Twelve members of Congress will soon take on the crucial job of rearranging our country’s finances. They’ve been instructed to devise a plan that reduces the 10-year deficit by at least $1.5 trillion. It’s vital, however, that they achieve far more than that. Americans are rapidly losing faith in the ability of Congress to deal with our country’s fiscal problems. Only action that is immediate, real and very substantial will prevent that doubt from morphing into hopelessness. That feeling can create its own reality.

Job one for the 12 is to pare down some future promises that even a rich America can’t fulfill. Big money must be saved here. The 12 should then turn to the issue of revenues. I would leave rates for 99.7 percent of taxpayers unchanged and continue the current 2-percentage-point reduction in the employee contribution to the payroll tax. This cut helps the poor and the middle class, who need every break they can get.

But for those making more than $1 million — there were 236,883 such households in 2009 — I would raise rates immediately on taxable income in excess of $1 million, including, of course, dividends and capital gains. And for those who make $10 million or more — there were 8,274 in 2009 — I would suggest an additional increase in rate.

My friends and I have been coddled long enough by a billionaire-friendly Congress. It’s time for our government to get serious about shared sacrifice.

Tax hike on 'rich' would hit 3% of Americans, IRS data show

http://www.chicagotribune.com/business/breaking/chi-tax-hike-on-rich-would-hit-3-of-americans-irs-data-show-20110811,0,186214.story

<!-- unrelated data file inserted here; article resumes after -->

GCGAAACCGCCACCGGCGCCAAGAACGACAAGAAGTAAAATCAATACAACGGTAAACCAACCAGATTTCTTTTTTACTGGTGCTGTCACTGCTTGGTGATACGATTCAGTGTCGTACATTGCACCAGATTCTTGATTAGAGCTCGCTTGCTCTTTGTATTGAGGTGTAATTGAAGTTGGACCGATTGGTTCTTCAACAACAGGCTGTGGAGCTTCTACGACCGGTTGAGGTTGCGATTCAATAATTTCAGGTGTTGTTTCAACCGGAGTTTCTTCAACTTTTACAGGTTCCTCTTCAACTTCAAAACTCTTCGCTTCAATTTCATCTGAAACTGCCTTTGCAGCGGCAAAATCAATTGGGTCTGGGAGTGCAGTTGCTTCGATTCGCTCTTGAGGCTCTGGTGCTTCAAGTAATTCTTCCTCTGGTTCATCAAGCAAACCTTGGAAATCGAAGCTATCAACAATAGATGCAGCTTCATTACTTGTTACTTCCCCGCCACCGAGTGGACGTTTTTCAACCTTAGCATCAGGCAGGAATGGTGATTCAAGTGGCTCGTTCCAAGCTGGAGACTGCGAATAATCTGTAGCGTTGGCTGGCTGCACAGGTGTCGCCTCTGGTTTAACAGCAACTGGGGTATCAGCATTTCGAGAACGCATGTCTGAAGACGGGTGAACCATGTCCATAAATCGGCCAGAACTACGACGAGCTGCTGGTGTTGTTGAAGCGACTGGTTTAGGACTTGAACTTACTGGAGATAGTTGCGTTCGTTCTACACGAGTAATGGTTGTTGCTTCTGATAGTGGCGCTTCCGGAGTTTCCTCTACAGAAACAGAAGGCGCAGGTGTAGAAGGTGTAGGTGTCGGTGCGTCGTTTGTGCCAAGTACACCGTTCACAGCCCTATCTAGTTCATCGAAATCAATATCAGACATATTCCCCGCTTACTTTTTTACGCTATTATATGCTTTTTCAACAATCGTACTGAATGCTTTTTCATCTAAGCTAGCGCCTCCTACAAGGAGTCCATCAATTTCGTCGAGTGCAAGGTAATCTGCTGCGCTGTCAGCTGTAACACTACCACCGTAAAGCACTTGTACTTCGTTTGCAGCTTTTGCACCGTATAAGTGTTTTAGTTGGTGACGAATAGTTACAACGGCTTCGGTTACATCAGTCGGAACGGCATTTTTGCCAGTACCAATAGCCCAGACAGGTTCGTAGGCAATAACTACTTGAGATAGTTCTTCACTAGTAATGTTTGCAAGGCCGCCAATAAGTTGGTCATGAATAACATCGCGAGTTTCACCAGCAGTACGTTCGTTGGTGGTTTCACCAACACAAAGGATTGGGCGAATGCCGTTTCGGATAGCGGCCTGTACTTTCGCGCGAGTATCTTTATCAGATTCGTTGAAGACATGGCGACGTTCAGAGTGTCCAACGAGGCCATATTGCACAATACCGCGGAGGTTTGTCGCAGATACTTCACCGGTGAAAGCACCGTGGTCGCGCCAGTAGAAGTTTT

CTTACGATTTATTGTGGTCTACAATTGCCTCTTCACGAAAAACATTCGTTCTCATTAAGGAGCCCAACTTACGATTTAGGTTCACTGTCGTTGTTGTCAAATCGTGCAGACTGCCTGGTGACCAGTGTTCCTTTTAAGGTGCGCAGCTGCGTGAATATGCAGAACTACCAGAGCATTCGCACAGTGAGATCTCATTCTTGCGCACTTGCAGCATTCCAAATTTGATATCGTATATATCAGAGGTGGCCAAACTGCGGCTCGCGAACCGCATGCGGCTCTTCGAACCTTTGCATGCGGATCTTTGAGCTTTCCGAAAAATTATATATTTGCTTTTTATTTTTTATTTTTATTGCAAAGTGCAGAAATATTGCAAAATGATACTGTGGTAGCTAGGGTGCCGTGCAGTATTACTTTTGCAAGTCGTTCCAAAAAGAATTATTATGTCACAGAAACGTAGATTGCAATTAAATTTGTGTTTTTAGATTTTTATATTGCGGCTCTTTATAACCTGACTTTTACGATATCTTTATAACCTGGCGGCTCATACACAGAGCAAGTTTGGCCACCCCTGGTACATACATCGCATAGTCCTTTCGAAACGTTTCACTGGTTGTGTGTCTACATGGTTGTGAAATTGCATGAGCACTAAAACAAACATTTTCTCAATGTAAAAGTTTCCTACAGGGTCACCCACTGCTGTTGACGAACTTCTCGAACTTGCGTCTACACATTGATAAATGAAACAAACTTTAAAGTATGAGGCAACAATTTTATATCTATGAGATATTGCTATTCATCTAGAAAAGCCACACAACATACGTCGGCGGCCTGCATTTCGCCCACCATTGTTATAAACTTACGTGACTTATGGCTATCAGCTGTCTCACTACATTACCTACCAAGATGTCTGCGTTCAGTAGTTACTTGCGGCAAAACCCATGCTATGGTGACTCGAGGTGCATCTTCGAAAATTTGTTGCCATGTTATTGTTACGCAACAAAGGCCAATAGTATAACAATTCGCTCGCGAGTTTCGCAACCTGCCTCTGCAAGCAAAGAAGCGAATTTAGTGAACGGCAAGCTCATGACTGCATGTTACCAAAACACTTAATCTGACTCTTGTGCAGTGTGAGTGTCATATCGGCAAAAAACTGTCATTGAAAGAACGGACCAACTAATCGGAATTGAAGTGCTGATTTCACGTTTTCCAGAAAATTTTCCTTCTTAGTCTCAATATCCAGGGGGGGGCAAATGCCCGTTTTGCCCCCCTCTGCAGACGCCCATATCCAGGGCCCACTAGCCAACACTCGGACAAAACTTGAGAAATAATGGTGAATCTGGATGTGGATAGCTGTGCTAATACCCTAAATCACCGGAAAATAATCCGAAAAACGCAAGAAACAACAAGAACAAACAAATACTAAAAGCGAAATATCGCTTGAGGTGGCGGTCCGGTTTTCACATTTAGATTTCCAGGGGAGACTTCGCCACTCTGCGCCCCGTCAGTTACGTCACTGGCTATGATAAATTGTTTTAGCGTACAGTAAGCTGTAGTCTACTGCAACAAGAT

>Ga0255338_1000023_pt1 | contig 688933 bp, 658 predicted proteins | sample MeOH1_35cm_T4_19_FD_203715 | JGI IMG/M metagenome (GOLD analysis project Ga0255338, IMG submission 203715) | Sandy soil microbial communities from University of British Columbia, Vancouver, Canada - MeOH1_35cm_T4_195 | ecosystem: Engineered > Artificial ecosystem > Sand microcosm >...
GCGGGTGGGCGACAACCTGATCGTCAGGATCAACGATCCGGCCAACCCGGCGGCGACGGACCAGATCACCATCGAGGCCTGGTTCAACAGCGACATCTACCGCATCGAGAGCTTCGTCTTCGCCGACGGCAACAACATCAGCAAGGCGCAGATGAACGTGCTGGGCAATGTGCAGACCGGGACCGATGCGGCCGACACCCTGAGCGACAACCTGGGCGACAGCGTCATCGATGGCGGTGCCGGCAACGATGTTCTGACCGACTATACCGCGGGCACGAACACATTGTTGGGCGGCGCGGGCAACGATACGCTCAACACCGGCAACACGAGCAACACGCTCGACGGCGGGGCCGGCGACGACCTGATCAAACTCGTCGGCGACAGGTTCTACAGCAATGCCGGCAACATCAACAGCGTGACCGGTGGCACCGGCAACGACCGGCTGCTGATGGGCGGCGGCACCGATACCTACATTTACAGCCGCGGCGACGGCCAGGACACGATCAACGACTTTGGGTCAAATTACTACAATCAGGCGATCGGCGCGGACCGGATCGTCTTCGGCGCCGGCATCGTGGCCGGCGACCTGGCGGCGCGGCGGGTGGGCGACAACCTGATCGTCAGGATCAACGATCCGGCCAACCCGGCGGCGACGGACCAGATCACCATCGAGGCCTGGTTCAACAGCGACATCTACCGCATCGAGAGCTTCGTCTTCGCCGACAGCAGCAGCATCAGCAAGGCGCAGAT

Americans Still Want Compromise: Tax the Rich and Cut Spending New Poll Suggests Americans Meant What They Said Before Congress' Debt Ceiling and Budget Deficit Deal

http://www.associatedcontent.com/article/8302071/americans_still_want_compromise_tax.html

Data.........

http://i2.cdn.turner.com/cnn/2011/images/08/09/poll.aug10.pdf

 


Photobucket&nbs

iVillage Member
Registered: 08-12-2011
Tue, 08-16-2011 - 1:04pm

Buffett's an opportunist wackjob.

iVillage Member
Registered: 03-03-2009
Tue, 08-16-2011 - 4:36pm
How about proof of your claims? Links would be particularly helpful.

Jabberwocka

iVillage Member
Registered: 08-12-2011
Tue, 08-16-2011 - 5:09pm

Which claims would you like proof of?

iVillage Member
Registered: 03-03-2009
Tue, 08-16-2011 - 7:10pm

Well, you made at least one statement about Buffet which would be impossible to prove empirically: "Opportunist wackjob" is clearly an opinion. But by all means, prove that:
--he's been personally manipulating tax law to avoid paying more "more taxes";
--that in taxes over his lifetime, he "took advantage of every loophole, credit and skeevy scheme he could to dupe the government out of his 'fair share'"

And I'd also like proof of the statement that "liberals claim to want to pay higher taxes but adopt this 'when you can pry the money from my cold dead fingers' attitude."

Otherwise, the earlier post is little more than a rant based on nothing in particular.

Jabberwocka

iVillage Member
Registered: 03-18-2000
Tue, 08-23-2011 - 3:13pm
America’s Rampant Inequality Impossible to Deny

Article & Jon Stewart videos....

http://www.inthesetimes.com/working/entry/11855/third_world-level_inequality_in_us_now_impossible_to_deny/

 


Photobucket&nbs

iVillage Member
Registered: 08-12-2011
Tue, 08-23-2011 - 4:11pm

Well, you made at least one statement about Buffet which would be impossible to prove empirically: "Opportunist wackjob" is clearly an opinion. But by all means, prove that:

--he's been personally manipulating tax law to avoid paying more "more taxes";

True, "wackjob" is a judgment call, but it seems to fairly describe a guy like Buffett who so openly lies and distorts to push some hypocritical ideological agenda.

iVillage Member
Registered: 08-12-2011
Tue, 08-23-2011 - 4:22pm
America’s Rampant Inequality Impossible to Deny

Article & Jon Stewart videos....

And yet there is Obama and Stewart growing astronomically wealthy at the expense of the vast majority of Americans.

iVillage Member
Registered: 09-08-2008
Tue, 08-23-2011 - 4:54pm

Hypocrites or not, it doesn't change the wealth inequality stats.

iVillage Member
Registered: 08-12-2011
Tue, 08-23-2011 - 5:01pm

Hypocrites or not, it doesn't change the wealth inequality stats.